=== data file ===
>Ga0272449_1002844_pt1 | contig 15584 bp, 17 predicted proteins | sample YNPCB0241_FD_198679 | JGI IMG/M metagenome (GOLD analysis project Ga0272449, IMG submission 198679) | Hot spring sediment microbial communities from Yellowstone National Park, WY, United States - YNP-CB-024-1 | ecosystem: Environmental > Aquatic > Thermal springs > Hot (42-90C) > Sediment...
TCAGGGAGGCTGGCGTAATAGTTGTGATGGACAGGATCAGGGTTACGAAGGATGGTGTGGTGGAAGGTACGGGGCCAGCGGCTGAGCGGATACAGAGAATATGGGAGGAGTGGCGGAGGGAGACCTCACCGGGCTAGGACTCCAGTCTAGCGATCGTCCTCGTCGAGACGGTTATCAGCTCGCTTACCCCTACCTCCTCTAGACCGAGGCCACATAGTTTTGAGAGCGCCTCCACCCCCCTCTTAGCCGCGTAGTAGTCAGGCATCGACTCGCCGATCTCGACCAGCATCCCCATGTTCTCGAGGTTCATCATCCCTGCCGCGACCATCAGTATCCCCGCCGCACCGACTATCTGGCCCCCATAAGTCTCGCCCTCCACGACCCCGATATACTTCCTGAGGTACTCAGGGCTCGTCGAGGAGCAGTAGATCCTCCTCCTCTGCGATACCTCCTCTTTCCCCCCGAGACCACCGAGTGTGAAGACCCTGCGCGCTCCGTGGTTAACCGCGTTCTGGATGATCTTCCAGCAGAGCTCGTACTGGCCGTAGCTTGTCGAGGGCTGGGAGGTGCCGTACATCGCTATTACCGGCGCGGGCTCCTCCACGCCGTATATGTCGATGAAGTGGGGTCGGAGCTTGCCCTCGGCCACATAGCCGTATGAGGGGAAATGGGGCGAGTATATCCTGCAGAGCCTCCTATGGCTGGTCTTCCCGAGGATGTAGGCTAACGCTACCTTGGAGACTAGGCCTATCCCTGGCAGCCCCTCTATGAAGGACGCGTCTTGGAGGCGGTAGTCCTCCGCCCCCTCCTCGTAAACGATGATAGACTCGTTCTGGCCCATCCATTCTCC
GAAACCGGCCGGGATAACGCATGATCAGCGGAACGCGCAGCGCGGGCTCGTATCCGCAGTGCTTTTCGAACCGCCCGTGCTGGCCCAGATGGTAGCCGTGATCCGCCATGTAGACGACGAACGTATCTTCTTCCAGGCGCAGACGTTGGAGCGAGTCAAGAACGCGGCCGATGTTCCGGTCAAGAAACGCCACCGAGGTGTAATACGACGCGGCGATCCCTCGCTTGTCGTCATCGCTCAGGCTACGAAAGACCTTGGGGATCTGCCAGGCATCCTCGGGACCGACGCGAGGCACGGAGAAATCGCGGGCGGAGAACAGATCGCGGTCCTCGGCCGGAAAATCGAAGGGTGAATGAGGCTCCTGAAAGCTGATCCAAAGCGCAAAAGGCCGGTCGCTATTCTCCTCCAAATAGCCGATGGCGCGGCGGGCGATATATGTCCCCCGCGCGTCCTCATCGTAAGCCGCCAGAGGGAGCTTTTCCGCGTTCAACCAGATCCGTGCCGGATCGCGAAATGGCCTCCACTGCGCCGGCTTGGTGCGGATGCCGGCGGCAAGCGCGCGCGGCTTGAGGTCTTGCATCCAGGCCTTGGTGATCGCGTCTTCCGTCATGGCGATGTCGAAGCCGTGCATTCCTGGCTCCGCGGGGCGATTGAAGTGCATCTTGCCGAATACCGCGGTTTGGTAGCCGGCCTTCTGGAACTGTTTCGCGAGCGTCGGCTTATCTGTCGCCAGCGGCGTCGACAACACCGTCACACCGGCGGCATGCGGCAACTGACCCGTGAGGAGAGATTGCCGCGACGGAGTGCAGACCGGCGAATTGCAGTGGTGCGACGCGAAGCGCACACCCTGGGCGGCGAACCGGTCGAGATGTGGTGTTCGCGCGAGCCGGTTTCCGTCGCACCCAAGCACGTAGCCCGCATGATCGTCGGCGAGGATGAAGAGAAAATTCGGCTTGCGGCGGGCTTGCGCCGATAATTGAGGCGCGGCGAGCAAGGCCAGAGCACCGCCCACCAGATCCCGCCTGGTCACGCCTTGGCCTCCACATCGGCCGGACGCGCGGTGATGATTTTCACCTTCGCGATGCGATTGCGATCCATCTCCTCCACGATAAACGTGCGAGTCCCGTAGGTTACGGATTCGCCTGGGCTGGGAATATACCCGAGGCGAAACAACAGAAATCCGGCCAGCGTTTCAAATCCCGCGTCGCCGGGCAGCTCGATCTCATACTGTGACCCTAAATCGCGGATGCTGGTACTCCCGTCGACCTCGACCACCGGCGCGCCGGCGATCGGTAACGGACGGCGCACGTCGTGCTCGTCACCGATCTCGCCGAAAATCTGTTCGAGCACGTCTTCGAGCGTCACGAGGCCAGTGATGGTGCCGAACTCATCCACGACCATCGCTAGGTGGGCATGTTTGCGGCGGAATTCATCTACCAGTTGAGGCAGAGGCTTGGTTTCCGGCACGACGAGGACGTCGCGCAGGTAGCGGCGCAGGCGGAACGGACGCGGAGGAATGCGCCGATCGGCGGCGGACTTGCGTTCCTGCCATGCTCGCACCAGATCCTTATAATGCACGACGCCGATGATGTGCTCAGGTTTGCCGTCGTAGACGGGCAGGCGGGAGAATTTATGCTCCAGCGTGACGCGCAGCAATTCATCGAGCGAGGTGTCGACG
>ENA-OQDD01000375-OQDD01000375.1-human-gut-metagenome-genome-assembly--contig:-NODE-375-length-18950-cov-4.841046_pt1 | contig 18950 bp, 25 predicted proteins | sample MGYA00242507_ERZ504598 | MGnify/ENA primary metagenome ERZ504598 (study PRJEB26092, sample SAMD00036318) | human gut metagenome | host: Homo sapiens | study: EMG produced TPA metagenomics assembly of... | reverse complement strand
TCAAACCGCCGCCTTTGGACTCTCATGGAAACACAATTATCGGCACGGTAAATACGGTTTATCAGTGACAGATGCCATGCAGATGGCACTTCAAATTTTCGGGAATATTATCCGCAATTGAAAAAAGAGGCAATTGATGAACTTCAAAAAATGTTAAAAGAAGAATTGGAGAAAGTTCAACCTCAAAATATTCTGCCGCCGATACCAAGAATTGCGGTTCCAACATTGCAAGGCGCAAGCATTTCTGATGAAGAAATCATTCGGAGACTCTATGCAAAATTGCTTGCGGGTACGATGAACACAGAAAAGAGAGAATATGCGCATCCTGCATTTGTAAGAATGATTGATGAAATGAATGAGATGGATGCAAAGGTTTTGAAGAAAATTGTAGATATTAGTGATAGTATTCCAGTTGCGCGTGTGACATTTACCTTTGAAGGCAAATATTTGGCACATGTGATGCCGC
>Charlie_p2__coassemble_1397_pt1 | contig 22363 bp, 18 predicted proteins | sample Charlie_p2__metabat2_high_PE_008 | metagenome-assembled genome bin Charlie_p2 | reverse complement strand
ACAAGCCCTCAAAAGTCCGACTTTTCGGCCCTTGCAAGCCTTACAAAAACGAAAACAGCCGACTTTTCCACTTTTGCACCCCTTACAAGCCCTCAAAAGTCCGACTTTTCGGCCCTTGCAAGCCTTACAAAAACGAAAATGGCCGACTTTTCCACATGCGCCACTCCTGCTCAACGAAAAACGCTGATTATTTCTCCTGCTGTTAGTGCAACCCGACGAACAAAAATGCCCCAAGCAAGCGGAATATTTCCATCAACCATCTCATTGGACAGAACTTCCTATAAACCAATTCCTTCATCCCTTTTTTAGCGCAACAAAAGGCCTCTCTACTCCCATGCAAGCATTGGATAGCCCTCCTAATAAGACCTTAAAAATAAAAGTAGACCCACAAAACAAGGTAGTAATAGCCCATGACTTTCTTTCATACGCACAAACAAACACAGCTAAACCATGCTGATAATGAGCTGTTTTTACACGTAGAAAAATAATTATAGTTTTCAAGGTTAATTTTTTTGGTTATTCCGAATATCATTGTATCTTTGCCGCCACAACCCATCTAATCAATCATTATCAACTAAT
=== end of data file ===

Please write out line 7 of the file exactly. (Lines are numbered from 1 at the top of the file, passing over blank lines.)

ACAAGCCCTCAAAAGTCCGACTTTTCGGCCCTTGCAAGCCTTACAAAAACGAAAACAGCCGACTTTTCCACTTTTGCACCCCTTACAAGCCCTCAAAAGTCCGACTTTTCGGCCCTTGCAAGCCTTACAAAAACGAAAATGGCCGACTTTTCCACATGCGCCACTCCTGCTCAACGAAAAACGCTGATTATTTCTCCTGCTGTTAGTGCAACCCGACGAACAAAAATGCCCCAAGCAAGCGGAATATTTCCATCAACCATCTCATTGGACAGAACTTCCTATAAACCAATTCCTTCATCCCTTTTTTAGCGCAACAAAAGGCCTCTCTACTCCCATGCAAGCATTGGATAGCCCTCCTAATAAGACCTTAAAAATAAAAGTAGACCCACAAAACAAGGTAGTAATAGCCCATGACTTTCTTTCATACGCACAAACAAACACAGCTAAACCATGCTGATAATGAGCTGTTTTTACACGTAGAAAAATAATTATAGTTTTCAAGGTTAATTTTTTTGGTTATTCCGAATATCATTGTATCTTTGCCGCCACAACCCATCTAATCAATCATTATCAACTAAT